Anthony Burgess, the English author remembered for such books as Clockwork Orange and Earthly Powers lived briefly in Malta between 1968 and 1970. Burgess and his second wife Liana had left England primarily for tax purposes in 1968 and travelled through France and Italy in a campervan. His first port of call was Malta. Burgess initially seems to have liked Malta and soon purchased a house in Lija – a rather grand affair bought for £17,000, a substantial amount at the time. Burgess describes the house thus “…a rather fine house built in 1798, the year of Napoleon’s invasion. It was floored in marble, had an impressive piano nobile, three bathrooms and four toilets, and a garden with its own artesian well and many lemon and orange trees.”
What Burgess was not told was that the house had an ill-reputation – a previous owner had ended his life by flinging himself off the roof in a fit of depression; never a property’s strongest selling point. Burgess apparently was nonplussed when he discovered the fact. What did annoy the author was the rigid censorship which Malta applied at the time, resulting in books Burgess was meant to review or read being frequently withheld by the local Customs. Infamously this included a copy of Burgess’s own Clockwork Orange! After three years of this Burgess decided to leave Malta – apparently with a somewhat sour taste. In Earthly Powers and elsewhere Burgess passes some disparaging remarks on the Maltese although during his time here he also gave a well-received lecture on ‘Obscenity and the Arts’ at the University of Malta.
Burgess’s sour relations with Malta continued after he left the island. His house was confiscated by the Maltese Government in 1974 at a time when Anglo-Maltese relations were not at their best. Burgess wrote in the New York Times at the time “The Maltese claim I’ve abandoned the property and have ordered me to surrender possession and the keys. This is a totally vindictive act – a naked confrontation between the state and the individual.” The Maltese Government quickly recanted.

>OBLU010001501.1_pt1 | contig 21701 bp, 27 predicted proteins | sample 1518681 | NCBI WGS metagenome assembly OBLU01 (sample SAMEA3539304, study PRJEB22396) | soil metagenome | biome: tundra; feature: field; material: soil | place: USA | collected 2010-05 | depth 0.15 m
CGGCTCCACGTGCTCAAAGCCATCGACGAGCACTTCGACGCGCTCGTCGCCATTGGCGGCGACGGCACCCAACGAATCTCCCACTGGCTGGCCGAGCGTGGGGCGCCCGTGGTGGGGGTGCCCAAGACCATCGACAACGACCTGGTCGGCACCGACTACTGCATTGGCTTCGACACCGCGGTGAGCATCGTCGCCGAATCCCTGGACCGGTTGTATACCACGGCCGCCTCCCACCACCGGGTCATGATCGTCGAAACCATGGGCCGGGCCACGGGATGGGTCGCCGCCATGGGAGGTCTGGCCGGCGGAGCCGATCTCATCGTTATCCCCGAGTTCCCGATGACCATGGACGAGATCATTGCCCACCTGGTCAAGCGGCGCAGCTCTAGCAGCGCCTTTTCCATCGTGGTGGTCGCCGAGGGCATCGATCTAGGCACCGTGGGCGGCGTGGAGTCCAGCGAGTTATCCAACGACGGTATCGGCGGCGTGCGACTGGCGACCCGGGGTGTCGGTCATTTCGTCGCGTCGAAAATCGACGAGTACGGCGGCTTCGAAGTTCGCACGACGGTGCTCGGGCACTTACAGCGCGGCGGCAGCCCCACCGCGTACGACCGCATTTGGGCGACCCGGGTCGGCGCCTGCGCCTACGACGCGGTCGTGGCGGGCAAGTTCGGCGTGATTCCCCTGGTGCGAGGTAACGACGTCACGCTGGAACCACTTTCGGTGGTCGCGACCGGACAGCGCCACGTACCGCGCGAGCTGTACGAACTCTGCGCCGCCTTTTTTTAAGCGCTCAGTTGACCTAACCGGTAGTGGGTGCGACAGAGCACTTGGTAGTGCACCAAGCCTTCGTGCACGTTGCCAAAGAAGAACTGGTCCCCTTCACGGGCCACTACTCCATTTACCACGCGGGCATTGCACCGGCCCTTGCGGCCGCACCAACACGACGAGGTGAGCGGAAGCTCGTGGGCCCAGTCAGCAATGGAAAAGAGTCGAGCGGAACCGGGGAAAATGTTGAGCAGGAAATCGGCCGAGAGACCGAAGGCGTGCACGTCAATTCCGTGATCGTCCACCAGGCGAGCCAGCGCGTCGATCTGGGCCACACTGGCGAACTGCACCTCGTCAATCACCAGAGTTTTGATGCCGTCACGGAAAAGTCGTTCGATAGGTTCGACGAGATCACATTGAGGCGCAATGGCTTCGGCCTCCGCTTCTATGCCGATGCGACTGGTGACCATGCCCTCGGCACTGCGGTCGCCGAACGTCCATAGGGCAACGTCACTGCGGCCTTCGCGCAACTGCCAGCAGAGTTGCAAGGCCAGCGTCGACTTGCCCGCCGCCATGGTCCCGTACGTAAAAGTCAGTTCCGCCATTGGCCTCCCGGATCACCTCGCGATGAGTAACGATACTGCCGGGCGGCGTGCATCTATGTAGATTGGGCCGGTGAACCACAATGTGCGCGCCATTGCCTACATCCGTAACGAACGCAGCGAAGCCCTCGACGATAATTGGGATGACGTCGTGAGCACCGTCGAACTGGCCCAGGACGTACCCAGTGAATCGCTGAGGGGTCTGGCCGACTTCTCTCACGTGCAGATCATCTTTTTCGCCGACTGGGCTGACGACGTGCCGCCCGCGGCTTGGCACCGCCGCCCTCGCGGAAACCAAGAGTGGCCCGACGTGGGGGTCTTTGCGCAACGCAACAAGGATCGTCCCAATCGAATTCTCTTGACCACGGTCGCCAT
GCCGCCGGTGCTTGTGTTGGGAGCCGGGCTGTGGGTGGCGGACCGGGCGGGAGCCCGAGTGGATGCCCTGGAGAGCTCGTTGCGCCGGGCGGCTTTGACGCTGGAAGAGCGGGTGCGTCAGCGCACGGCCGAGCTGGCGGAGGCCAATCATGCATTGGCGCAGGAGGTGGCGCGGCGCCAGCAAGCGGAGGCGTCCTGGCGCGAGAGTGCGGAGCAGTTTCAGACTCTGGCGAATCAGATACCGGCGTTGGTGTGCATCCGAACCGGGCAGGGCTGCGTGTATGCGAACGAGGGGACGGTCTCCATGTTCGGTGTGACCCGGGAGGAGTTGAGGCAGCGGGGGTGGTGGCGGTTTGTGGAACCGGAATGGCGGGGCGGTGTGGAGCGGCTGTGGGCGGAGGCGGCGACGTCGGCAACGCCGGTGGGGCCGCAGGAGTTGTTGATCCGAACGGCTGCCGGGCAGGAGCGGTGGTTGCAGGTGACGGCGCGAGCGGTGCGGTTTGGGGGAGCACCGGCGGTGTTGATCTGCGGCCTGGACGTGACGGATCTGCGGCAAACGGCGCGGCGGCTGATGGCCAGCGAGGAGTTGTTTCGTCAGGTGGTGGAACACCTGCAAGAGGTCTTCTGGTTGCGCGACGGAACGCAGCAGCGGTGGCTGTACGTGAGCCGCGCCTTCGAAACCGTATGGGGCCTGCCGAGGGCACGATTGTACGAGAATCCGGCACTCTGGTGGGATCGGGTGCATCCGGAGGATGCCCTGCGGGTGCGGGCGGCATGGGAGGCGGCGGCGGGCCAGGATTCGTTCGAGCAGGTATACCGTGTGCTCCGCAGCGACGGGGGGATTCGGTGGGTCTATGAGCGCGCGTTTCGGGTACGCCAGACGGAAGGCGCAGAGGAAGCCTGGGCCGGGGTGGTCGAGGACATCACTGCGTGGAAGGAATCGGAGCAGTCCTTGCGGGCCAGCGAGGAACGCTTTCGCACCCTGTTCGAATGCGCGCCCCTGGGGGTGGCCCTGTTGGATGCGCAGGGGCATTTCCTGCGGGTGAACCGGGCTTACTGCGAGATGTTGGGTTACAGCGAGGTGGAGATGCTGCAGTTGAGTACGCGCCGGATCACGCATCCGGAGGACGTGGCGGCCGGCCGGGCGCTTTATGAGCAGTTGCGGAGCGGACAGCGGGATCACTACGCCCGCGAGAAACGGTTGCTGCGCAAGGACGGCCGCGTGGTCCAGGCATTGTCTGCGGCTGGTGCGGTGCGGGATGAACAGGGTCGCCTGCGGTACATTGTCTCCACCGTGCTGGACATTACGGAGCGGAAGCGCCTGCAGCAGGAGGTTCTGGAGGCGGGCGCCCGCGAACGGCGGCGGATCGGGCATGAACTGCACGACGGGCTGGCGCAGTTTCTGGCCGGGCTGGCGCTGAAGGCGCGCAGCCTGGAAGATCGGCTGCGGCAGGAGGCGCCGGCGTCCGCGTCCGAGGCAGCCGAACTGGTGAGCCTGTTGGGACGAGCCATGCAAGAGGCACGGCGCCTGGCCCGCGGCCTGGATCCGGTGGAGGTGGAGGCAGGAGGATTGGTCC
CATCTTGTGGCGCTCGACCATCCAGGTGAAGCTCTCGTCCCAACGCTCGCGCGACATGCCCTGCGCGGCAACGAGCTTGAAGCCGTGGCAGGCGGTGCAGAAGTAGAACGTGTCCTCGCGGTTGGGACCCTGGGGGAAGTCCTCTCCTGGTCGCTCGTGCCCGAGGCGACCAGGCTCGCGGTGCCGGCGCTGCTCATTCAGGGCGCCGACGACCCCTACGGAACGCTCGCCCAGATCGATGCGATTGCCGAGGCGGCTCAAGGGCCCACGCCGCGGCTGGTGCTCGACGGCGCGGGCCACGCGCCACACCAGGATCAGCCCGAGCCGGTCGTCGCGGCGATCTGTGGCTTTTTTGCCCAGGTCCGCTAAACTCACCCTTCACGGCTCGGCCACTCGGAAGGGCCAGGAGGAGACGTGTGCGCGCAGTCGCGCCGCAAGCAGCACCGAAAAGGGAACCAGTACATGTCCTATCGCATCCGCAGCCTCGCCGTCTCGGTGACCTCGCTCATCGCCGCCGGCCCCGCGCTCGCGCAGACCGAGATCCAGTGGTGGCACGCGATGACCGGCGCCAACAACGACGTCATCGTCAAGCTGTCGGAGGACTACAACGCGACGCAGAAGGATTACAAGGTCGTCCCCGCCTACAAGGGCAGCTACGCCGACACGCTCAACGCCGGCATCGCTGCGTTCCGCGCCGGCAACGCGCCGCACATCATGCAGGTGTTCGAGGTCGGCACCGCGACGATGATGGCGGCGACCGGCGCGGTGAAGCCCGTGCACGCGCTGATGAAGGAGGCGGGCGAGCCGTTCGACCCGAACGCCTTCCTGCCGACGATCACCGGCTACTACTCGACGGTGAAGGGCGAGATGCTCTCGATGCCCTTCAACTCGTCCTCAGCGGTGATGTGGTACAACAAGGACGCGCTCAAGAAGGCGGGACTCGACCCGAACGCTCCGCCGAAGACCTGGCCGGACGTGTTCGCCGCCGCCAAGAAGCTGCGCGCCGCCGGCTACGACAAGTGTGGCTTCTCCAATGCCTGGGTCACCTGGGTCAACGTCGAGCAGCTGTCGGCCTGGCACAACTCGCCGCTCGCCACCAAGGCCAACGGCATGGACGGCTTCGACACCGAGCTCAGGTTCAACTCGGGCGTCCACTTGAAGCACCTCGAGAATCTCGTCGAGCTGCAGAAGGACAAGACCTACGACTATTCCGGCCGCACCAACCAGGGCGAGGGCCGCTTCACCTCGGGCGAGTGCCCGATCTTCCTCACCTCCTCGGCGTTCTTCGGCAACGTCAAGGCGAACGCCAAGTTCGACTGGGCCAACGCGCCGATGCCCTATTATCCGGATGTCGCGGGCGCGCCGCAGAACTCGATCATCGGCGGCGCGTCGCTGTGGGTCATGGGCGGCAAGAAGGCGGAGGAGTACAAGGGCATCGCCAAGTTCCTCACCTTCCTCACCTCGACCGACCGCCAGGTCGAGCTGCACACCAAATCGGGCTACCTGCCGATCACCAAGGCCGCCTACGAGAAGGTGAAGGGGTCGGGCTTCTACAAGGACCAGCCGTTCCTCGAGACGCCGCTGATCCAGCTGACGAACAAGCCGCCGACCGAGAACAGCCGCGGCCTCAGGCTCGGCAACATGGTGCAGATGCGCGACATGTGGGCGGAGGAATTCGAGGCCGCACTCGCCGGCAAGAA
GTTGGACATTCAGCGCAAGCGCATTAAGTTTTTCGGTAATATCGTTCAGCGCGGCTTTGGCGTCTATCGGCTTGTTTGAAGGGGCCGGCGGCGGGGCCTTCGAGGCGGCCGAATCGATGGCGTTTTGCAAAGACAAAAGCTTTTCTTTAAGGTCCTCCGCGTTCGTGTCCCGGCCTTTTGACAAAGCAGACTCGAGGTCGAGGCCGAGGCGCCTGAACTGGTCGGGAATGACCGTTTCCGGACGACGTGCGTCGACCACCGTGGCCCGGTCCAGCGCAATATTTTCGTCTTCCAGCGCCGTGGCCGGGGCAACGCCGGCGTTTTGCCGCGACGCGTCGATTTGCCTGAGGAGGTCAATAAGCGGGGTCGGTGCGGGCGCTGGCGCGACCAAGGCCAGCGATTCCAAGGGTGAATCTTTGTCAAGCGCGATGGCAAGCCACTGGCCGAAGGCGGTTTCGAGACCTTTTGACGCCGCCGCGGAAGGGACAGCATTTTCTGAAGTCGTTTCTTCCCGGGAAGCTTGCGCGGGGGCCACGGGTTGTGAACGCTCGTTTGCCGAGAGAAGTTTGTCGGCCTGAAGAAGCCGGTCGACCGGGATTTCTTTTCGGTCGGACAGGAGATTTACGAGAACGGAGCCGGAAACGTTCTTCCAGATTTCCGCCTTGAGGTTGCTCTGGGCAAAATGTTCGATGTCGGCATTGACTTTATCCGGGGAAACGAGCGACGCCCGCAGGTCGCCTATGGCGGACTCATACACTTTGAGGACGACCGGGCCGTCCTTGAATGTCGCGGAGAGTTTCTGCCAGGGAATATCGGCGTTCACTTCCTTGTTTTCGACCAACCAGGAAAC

The house where Burgess lived in Lija is still there at 168 Main Street and is still sought out by some of the author’s numerous admirers. The nearby Three Villages Bar, combination of corner grocery and drinking hole and a regular haunt of the author, also stands – apparently little changed from Burgess’s time.
In a country replete with plaques commemorating all sorts of events it is somewhat ironic that Burgess’s stay is not remembered at all and his house does not carry any visible memento of his stay. Up to the time of writing no street in Malta carries the name of this literary colossus either. But perhaps Burgess himself would have preferred it that way…